Today Mo Yan, a Chinese writer, was announced as the winner of the 2012 Nobel Prize in Literature. I have not read any of his books before but they are pretty cheap right now for kindle and if you have Amazon Prime, two of them are free to borrow.
Red Sorghum: A Novel of China by Mo Yan – only available in Paperback, but his best known book – $10.20
368 pages, 12 of 13 reviews are 4 or 5-star
Spanning three generations, this novel of family and myth is told through a series of flashbacks that depict events of staggering horror set against a landscape of gemlike beauty, as the Chinese battle both Japanese invaders and each other in the turbulent 1930s.
A legend in China, where is won major literary awards and inspired an Oscar-nominated film, Red Sorghum is a book in which fable and history collide to produce fiction that is entirely new—and unforgettable
The Republic of Wine by Mo Yan – $3.03
336 pages, no reviews
When special investigator Ding Gou’er hears persistent rumors that there is cannibalism in the province called the Republic of Wine, he goes to learn the truth. Beginning at the Mount Luo Coal Mine, he meets Diamond Jin, legendary for his capacity to hold his liquor and fondness for young human flesh. A banquet is served during which the special investigator, by meal’s end in an alcohol-induced stupor, loses all sense of reality. Interspersed are stories sent to Mo Yan himself by Li Yidou (aka Doctor of Liquor Studies), each one more mad than the next. Wild and politically explosive, The Republic of Wine proves that no regime can stifle creative imagination.
The Garlic Ballads by Mo Yan – $3.59 (Free with Prime)
308 pages, 8 of 8 reviews are 4 or 5-star, Lending Enabled
This epic novel of beauty and brutality, set in a landscape at once strange and alluring, paints a portrait of a people whose fierce passions break the rigid confines of their ancient traditions. The farmers of Paradise County have been leading a hardscrabble life unchanged for generations. The Communist government has encouraged them to plant garlic, but selling the crop is not as simple as they believed. Warehouses fill up, taxes skyrocket, and government officials maltreat even those who have traveled for days to sell their harvest. A surplus on the garlic market ensues, and the farmers must watch in horror as their crops wither and rot in the fields. Families are destroyed by the random imprisonment of young and old for supposed crimes against the state. The prisoners languish in horrifying conditions in their cells, with only their strength of character and thoughts of their loved ones to save them from madness. Meanwhile, a blind minstrel incites the masses to take the law into their own hands, and a riot of apocalyptic proportions follows with savage and unforgettable consequences. THE GARLIC BALLADS is a powerful vision of life under the heel of an inflexible and uncaring government. It is also a delicate story of love between man and woman, father and child, friend and friend-and the struggle to maintain that love despite overwhelming obstacles.
150 pages, no reviews, Lending Enabled
In these twelve stories, we see the astonishing range of Mo Yan’s vision – which critics reviewing The Republic of Wine have compared to that of Tolstoy. The stories range from the tragic to the comic, though Mo Yan’s humor is always tinged with a shade of black. They embody, too, the author’s deep and abiding love of his fellow man, equaled only by his intense disdain of bureaucracy and repression. His fiction is never didactic. Satire, fantasy, the supernatural, mystery: all are present in this remarkable, and intensely enjoyable, volume.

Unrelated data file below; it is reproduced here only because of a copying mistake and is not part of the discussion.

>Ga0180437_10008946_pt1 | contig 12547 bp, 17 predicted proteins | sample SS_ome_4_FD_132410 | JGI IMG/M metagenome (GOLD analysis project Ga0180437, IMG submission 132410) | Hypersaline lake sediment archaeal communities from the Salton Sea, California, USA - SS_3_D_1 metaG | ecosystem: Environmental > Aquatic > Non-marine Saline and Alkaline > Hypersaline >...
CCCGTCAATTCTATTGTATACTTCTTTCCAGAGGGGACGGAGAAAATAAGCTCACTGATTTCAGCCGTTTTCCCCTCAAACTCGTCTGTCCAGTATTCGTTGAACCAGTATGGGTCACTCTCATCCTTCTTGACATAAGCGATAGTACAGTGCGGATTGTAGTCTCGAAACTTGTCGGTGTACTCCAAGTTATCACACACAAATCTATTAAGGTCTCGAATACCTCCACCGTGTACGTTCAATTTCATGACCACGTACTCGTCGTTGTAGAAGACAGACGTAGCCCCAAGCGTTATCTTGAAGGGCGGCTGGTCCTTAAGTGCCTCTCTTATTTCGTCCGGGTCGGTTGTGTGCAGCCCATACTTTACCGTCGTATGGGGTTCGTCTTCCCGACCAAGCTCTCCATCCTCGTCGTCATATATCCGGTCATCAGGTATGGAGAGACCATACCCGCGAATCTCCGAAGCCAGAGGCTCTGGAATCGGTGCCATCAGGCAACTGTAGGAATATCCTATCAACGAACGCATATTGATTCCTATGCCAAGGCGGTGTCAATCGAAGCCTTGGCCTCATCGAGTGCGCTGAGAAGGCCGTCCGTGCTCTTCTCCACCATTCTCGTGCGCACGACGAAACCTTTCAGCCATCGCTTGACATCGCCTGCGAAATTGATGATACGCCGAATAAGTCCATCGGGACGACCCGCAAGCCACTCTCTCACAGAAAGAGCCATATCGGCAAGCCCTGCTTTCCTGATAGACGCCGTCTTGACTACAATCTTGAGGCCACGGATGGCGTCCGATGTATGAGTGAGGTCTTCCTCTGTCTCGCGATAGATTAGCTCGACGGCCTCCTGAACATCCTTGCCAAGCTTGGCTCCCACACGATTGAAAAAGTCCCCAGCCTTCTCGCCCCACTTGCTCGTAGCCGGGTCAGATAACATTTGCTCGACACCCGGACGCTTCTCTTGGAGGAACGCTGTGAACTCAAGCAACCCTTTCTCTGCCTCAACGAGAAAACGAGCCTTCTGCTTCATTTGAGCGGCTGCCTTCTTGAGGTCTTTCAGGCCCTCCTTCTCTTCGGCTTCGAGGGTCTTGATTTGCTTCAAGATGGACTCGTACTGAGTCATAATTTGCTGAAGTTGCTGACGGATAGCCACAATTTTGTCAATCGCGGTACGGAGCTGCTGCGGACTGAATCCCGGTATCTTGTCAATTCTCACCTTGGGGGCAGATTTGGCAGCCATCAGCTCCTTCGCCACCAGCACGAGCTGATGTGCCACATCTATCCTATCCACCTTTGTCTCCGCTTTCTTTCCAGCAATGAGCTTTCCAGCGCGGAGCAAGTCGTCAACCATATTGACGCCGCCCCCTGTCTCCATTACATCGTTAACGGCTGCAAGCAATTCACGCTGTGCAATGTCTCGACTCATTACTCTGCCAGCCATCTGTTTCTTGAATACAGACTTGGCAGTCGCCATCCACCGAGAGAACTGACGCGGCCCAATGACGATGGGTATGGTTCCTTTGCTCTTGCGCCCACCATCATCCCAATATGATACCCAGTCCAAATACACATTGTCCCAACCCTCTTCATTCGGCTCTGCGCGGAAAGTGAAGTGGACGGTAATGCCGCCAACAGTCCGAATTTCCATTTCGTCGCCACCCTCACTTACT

Big Brests and Wide Hips by Mo Yan - $9.99 (Free with Prime)
576 pages, no reviews, Lending Enabled
China’s most important contemporary literary voice delivers a portrait of twentieth-century China full of historical sweep and earthy exuberance.In his latest novel, Mo Yan—arguably China’s most important contemporary literary voice—recreates the historical sweep and earthy exuberance of his much acclaimed novel Red Sorghum. In a country where patriarchal favoritism and the primacy of sons survived multiple revolutions and an ideological earthquake, this epic novel is first and foremost about women, with the female body serving as the book’s central metaphor. The protagonist, Mother, is born in 1900 and married at seventeen into the Shangguan family. She has nine children, only one of whom is a boy—the narrator of the book. A spoiled and ineffectual child, he stands in stark contrast to his eight strong and forceful female siblings.Mother, a survivor, is the quintessential strong woman who risks her life to save several of her children and grandchildren. The writing is picturesque, bawdy, shocking, and imaginative. The structure draws on the essentials of classical Chinese formalism and injects them with extraordinarily raw and surprising prose. Each of the seven chapters represents a different time period, from the end of the Qing dynasty up through the Japanese invasion in the 1930s, the civil war, the Cultural Revolution, and the post-Mao years. Now in a beautifully bound collectors edition, this stunning novel is Mo Yan’s searing vision of twentieth-century China.
Life and Death are Wearing Me Out of Mo Yan – $9.32 (Free With Prime)
552 pages, 2 of 2 reviews are 5-star, Lending Enabled
As always please check to make sure the books are the price you want to pay before you “buy” them. Prices can change quickly. This may be a one day offer. Pick it up quick. If you do buy a book and realize later you have been charged the wrong price for it, here is a guide on how to return a kindle book.